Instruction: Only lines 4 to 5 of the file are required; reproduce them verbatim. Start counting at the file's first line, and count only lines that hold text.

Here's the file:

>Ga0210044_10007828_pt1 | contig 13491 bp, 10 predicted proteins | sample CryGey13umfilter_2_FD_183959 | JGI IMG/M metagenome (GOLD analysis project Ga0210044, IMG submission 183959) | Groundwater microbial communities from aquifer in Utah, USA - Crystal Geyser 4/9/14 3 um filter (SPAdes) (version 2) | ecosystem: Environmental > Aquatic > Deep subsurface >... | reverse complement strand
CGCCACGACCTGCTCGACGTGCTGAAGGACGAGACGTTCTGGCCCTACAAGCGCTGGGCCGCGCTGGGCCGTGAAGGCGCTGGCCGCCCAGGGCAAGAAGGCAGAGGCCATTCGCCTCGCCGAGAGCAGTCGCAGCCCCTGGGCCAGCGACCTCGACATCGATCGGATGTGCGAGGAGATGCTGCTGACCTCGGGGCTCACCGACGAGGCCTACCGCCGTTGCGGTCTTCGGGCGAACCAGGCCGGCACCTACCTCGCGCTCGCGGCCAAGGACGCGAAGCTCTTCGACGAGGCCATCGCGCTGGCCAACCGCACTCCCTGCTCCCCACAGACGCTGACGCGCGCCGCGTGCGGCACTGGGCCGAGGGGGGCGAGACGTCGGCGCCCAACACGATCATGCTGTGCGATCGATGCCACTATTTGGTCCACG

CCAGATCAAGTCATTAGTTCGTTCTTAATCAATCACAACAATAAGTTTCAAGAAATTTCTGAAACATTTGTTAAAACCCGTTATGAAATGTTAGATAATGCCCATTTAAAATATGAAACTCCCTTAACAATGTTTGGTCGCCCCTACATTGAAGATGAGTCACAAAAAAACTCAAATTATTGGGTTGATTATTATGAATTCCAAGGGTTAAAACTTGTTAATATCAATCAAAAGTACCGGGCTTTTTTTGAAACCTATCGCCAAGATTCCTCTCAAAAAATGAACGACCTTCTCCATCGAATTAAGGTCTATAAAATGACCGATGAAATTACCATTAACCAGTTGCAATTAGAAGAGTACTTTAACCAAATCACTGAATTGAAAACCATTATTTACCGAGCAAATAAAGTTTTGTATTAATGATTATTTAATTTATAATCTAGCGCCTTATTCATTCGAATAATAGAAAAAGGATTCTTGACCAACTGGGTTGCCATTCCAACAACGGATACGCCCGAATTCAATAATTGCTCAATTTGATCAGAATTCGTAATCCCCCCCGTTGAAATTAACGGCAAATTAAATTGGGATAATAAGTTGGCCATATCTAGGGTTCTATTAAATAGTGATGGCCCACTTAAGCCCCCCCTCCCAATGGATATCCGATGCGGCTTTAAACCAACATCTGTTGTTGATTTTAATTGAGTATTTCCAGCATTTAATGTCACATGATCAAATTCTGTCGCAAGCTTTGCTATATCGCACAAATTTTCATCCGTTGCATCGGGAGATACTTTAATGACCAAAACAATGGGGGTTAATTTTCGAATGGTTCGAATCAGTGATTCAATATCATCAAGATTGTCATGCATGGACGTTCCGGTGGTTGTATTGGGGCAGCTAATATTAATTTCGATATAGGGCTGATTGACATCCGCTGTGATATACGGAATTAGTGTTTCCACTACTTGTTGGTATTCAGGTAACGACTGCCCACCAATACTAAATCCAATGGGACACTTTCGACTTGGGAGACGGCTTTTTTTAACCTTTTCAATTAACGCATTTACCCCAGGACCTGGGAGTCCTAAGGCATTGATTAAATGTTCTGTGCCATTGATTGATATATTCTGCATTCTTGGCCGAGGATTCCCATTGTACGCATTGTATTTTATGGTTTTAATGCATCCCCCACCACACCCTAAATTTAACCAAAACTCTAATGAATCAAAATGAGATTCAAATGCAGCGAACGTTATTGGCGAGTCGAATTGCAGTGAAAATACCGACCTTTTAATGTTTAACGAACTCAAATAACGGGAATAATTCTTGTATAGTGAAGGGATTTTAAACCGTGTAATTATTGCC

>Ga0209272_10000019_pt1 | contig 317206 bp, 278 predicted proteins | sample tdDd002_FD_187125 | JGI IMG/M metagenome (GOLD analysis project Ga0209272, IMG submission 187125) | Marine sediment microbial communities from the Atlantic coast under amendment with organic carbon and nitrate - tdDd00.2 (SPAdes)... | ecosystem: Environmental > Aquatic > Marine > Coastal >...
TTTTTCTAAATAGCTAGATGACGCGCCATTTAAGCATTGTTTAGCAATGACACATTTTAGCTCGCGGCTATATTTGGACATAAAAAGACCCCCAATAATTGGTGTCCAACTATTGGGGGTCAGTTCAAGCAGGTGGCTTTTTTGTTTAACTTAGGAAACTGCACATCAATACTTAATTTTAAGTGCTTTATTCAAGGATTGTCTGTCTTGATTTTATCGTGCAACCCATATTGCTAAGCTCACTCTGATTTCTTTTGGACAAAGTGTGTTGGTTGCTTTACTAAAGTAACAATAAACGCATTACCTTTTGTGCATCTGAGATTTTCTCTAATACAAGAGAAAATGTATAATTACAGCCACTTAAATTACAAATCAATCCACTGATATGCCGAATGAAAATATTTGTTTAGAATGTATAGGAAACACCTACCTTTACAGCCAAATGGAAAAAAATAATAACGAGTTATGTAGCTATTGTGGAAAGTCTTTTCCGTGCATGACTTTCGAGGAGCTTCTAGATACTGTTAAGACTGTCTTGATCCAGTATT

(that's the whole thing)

>Ga0209272_10000019_pt1 | contig 317206 bp, 278 predicted proteins | sample tdDd002_FD_187125 | JGI IMG/M metagenome (GOLD analysis project Ga0209272, IMG submission 187125) | Marine sediment microbial communities from the Atlantic coast under amendment with organic carbon and nitrate - tdDd00.2 (SPAdes)... | ecosystem: Environmental > Aquatic > Marine > Coastal >...
TTTTTCTAAATAGCTAGATGACGCGCCATTTAAGCATTGTTTAGCAATGACACATTTTAGCTCGCGGCTATATTTGGACATAAAAAGACCCCCAATAATTGGTGTCCAACTATTGGGGGTCAGTTCAAGCAGGTGGCTTTTTTGTTTAACTTAGGAAACTGCACATCAATACTTAATTTTAAGTGCTTTATTCAAGGATTGTCTGTCTTGATTTTATCGTGCAACCCATATTGCTAAGCTCACTCTGATTTCTTTTGGACAAAGTGTGTTGGTTGCTTTACTAAAGTAACAATAAACGCATTACCTTTTGTGCATCTGAGATTTTCTCTAATACAAGAGAAAATGTATAATTACAGCCACTTAAATTACAAATCAATCCACTGATATGCCGAATGAAAATATTTGTTTAGAATGTATAGGAAACACCTACCTTTACAGCCAAATGGAAAAAAATAATAACGAGTTATGTAGCTATTGTGGAAAGTCTTTTCCGTGCATGACTTTCGAGGAGCTTCTAGATACTGTTAAGACTGTCTTGATCCAGTATT